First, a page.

Study: UnitedHealthcare’s Diabetes Health Plan Can Lead to Improved Health, More Effective Disease Management, Better Cost

  Study: UnitedHealthcare’s Diabetes Health Plan Can Lead to Improved Health,
  More Effective Disease Management, Better Cost Control

  *Incentives effective in increasing employee adherence to treatment
    guidelines, improving health
  *Health care costs for Diabetes Health Plan participants rose at a 4
    percent slower pace than for control group

Business Wire

MINNEAPOLIS -- January 10, 2013

A two-year study from UnitedHealthcare, a UnitedHealth Group (NYSE:UNH)
company, offers promise that the Diabetes Health Plan (DHP) can help people
with diabetes more effectively manage their condition and reduce their health
risks, while also reducing related health care costs.

The study followed 620 people with diabetes for two years, examining their
compliance with six key diabetes treatment and testing requirements, including
regular primary care visits and screening tests for blood sugar, cholesterol,
cancer, kidney function and eye disease. The study found that:

  *incentives, including offering some diabetes supplies and diabetes-related
    prescription drugs at no charge, increase adherence to treatment
    guidelines, improving people’s health;
  *participants on average achieved compliance with 75 percent of the key
    requirements vs. 61 percent for people with diabetes not enrolled in the
    plan;
  *the compliance rate of plan participants increased 6 percent over two
    years.

Moreover, 21 percent of DHP study participants also saw a reduction in their
health risk scores, which are used to measure expected health care costs for
an individual or a population. In fact, health care costs grew at a 4 percent
slower pace for DHP participants than for employees with diabetes not
participating in the DHP. The two-year analysis included all medical costs for
preventive care and treatment, along with payment of financial incentives to
plan participants.

“The results are in on the UnitedHealthcare Diabetes Health Plan: improved
health for employees and reduced costs for employers,” said Sam Ho, M.D.,
executive vice president and chief medical officer, UnitedHealthcare.

Tania Snellenberger, who works for the Palm Beach County School District and
is enrolled in the Diabetes Health Plan through the School District Wellness
Program, said: “A year ago, my doctor told me if I didn’t lose weight, I would
end up developing diabetes. As a New Year’s resolution I decided it was time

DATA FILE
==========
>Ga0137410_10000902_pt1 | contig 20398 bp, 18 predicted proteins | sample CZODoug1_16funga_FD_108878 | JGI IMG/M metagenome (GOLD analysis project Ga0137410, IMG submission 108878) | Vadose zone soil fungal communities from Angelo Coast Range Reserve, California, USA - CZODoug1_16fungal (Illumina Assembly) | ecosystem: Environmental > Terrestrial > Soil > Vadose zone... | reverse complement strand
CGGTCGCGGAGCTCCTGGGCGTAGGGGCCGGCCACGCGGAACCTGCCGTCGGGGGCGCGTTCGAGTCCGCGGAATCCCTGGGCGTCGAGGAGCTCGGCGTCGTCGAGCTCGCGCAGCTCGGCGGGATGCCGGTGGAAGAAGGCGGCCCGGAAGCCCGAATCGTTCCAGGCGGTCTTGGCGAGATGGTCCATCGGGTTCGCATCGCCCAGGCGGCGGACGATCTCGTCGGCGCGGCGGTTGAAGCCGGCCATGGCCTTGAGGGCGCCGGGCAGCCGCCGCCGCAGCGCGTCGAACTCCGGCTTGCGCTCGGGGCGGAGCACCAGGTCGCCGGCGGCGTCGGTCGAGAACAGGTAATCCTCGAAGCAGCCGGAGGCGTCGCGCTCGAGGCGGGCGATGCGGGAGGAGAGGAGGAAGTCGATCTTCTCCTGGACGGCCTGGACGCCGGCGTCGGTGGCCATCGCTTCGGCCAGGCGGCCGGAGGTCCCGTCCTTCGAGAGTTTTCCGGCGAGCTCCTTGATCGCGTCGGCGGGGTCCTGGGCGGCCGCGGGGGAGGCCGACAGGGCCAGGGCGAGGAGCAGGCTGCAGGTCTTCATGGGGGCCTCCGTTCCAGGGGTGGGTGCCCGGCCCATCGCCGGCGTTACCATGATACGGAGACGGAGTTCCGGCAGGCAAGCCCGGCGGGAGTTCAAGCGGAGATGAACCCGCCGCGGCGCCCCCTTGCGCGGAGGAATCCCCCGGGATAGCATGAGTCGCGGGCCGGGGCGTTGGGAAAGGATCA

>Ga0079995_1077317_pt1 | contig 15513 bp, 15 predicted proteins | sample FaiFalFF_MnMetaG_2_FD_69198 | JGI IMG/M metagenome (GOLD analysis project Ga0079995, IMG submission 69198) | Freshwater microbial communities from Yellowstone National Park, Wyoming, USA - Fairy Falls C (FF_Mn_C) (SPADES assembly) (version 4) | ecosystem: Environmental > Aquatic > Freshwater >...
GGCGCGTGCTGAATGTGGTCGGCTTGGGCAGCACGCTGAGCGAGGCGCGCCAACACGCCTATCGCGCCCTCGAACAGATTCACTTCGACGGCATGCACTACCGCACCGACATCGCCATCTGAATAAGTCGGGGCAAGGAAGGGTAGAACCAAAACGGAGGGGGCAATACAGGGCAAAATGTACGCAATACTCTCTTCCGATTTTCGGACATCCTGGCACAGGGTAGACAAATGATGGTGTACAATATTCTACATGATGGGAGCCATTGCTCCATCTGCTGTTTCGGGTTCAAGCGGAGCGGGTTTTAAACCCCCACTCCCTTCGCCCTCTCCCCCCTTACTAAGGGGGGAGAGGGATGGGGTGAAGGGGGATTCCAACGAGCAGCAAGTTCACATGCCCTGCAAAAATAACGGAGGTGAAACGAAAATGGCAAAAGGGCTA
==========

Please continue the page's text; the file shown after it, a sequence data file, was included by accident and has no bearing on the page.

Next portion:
to do something both for myself and for my family. The Diabetes Health Plan
helped me develop a new lifestyle. I have lost 40 pounds and have also
improved my health significantly. On my last visit back eight months into the
program, all my numbers are normal and I am no longer at risk for diabetes.”

The school district has more than 21,000 employees and insures 36,600 people,
about 10 percent of whom have diabetes or prediabetes and are enrolled in the
DHP.

This first study of the program examined changes in behavior, health risk
levels and medical costs of DHP participants compared with people with
diabetes not enrolled in the plan.The two-year study compared the 620 study
participants with 9,175 people with diabetes selected from 106 employers who
did not offer the DHP to their employees but shared similar characteristics
with the DHP customers, including size, industry, health benefit level and
salary levels.

As membership in the plan grows, UnitedHealthcare will continue to evaluate
plan design and determine the most effective tools to help people manage their
condition.

How it Works: The Diabetes Health Plan in Practice
The Diabetes Health Plan rewards people with diabetes or prediabetes who
routinely follow independent, medically proven steps to help manage their
condition – such as regular blood sugar checks, routine exams and preventive
screenings – and use wellness coaching. The DHP offers people who follow
preventive steps the prospect of reducing annual out-of-pocket costs. Benefits
include some diabetes supplies and diabetes-related prescription drugs at no
charge, as well as no co-payments for related doctor visits, at an estimated
savings of up to $500 a year.

UnitedHealthcare launched the DHP in 2009 with Hewlett-Packard and Affinia
Group, and conducted the two-year study comparing plan participants with
diabetes and a control group of people with diabetes not enrolled in the
program. The DHP also is available to people with prediabetes, the precursor
to type 2 diabetes; however, people with prediabetes were not involved in the
study.